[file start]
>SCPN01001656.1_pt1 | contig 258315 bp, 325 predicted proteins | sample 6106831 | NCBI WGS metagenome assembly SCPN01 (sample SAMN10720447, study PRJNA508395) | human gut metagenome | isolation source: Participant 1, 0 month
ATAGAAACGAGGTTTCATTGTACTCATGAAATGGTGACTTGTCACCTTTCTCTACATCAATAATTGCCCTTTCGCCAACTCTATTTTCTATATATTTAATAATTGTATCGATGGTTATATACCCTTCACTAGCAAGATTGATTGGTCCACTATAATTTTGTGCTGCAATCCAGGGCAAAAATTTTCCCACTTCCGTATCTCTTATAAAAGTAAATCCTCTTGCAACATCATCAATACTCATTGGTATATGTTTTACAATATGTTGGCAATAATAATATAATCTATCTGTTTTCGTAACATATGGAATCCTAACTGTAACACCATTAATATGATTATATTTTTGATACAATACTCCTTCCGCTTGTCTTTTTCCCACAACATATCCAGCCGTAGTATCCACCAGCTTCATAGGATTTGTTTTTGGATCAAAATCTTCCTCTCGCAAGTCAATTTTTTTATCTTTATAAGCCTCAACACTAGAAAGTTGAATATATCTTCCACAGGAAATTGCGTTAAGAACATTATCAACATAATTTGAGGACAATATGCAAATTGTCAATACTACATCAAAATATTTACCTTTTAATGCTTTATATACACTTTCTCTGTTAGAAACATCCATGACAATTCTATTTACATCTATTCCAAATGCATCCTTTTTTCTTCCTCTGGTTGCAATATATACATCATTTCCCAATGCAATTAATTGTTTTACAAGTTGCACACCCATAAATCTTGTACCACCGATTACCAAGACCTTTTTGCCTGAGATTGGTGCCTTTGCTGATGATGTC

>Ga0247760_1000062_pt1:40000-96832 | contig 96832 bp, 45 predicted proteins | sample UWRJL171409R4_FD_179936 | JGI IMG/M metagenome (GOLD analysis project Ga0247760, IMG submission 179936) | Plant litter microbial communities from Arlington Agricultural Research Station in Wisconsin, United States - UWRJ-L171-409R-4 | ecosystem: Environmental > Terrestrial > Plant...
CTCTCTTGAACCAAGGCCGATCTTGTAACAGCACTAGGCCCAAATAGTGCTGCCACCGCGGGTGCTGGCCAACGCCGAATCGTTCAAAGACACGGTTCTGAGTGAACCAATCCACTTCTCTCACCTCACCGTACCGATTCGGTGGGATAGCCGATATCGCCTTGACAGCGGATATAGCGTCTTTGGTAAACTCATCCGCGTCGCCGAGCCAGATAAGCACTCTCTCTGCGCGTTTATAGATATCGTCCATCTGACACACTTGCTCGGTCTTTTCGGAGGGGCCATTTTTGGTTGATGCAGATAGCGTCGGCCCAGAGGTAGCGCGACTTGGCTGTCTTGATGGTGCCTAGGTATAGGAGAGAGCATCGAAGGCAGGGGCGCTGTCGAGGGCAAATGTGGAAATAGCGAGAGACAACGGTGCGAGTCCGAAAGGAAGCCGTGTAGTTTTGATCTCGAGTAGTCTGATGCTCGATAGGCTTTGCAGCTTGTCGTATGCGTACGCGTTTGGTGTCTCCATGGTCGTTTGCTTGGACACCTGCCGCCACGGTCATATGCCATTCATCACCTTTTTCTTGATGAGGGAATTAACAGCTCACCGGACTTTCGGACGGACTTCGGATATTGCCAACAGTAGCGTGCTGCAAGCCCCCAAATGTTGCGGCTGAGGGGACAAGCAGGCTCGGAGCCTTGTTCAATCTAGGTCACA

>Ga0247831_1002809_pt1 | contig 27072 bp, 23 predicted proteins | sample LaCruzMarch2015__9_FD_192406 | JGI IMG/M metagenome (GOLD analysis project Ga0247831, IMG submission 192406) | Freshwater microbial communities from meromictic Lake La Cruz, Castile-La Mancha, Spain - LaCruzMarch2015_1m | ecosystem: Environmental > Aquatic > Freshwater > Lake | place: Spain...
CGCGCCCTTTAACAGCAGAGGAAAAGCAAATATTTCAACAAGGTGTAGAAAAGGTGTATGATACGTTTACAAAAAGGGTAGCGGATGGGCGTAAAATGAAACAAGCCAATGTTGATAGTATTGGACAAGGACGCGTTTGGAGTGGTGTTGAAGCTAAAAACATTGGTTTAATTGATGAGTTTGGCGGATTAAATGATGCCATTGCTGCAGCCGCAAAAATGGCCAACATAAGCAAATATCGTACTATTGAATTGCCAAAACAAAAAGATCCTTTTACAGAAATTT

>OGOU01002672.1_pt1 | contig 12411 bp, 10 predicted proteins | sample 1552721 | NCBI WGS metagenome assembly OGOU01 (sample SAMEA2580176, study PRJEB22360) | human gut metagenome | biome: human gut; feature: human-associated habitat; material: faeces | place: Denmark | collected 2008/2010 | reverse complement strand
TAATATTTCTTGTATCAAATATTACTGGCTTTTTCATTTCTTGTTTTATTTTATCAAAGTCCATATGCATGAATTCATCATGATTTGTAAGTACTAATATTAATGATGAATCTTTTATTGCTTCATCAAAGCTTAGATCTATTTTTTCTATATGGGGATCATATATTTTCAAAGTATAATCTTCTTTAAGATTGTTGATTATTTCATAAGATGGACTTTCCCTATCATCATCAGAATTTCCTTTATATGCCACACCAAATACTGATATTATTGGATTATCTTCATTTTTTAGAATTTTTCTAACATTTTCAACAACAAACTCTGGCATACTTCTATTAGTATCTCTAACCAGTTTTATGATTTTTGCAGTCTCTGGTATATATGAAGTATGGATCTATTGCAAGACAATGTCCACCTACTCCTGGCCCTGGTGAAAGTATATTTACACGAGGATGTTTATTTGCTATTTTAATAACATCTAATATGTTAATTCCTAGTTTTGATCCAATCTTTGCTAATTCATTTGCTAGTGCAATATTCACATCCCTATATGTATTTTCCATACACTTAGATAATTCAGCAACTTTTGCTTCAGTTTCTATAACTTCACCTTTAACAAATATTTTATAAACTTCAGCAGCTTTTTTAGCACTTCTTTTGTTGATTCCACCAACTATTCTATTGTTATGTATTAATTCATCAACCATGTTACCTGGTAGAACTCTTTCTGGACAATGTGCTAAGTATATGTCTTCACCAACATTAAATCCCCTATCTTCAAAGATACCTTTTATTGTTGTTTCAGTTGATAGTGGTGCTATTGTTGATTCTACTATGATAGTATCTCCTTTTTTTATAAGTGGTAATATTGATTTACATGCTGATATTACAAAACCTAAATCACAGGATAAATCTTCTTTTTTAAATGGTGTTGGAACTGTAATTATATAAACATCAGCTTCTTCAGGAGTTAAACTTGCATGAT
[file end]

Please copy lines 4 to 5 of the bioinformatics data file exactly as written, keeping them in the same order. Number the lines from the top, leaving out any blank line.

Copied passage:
CTCTCTTGAACCAAGGCCGATCTTGTAACAGCACTAGGCCCAAATAGTGCTGCCACCGCGGGTGCTGGCCAACGCCGAATCGTTCAAAGACACGGTTCTGAGTGAACCAATCCACTTCTCTCACCTCACCGTACCGATTCGGTGGGATAGCCGATATCGCCTTGACAGCGGATATAGCGTCTTTGGTAAACTCATCCGCGTCGCCGAGCCAGATAAGCACTCTCTCTGCGCGTTTATAGATATCGTCCATCTGACACACTTGCTCGGTCTTTTCGGAGGGGCCATTTTTGGTTGATGCAGATAGCGTCGGCCCAGAGGTAGCGCGACTTGGCTGTCTTGATGGTGCCTAGGTATAGGAGAGAGCATCGAAGGCAGGGGCGCTGTCGAGGGCAAATGTGGAAATAGCGAGAGACAACGGTGCGAGTCCGAAAGGAAGCCGTGTAGTTTTGATCTCGAGTAGTCTGATGCTCGATAGGCTTTGCAGCTTGTCGTATGCGTACGCGTTTGGTGTCTCCATGGTCGTTTGCTTGGACACCTGCCGCCACGGTCATATGCCATTCATCACCTTTTTCTTGATGAGGGAATTAACAGCTCACCGGACTTTCGGACGGACTTCGGATATTGCCAACAGTAGCGTGCTGCAAGCCCCCAAATGTTGCGGCTGAGGGGACAAGCAGGCTCGGAGCCTTGTTCAATCTAGGTCACA

>Ga0247831_1002809_pt1 | contig 27072 bp, 23 predicted proteins | sample LaCruzMarch2015__9_FD_192406 | JGI IMG/M metagenome (GOLD analysis project Ga0247831, IMG submission 192406) | Freshwater microbial communities from meromictic Lake La Cruz, Castile-La Mancha, Spain - LaCruzMarch2015_1m | ecosystem: Environmental > Aquatic > Freshwater > Lake | place: Spain...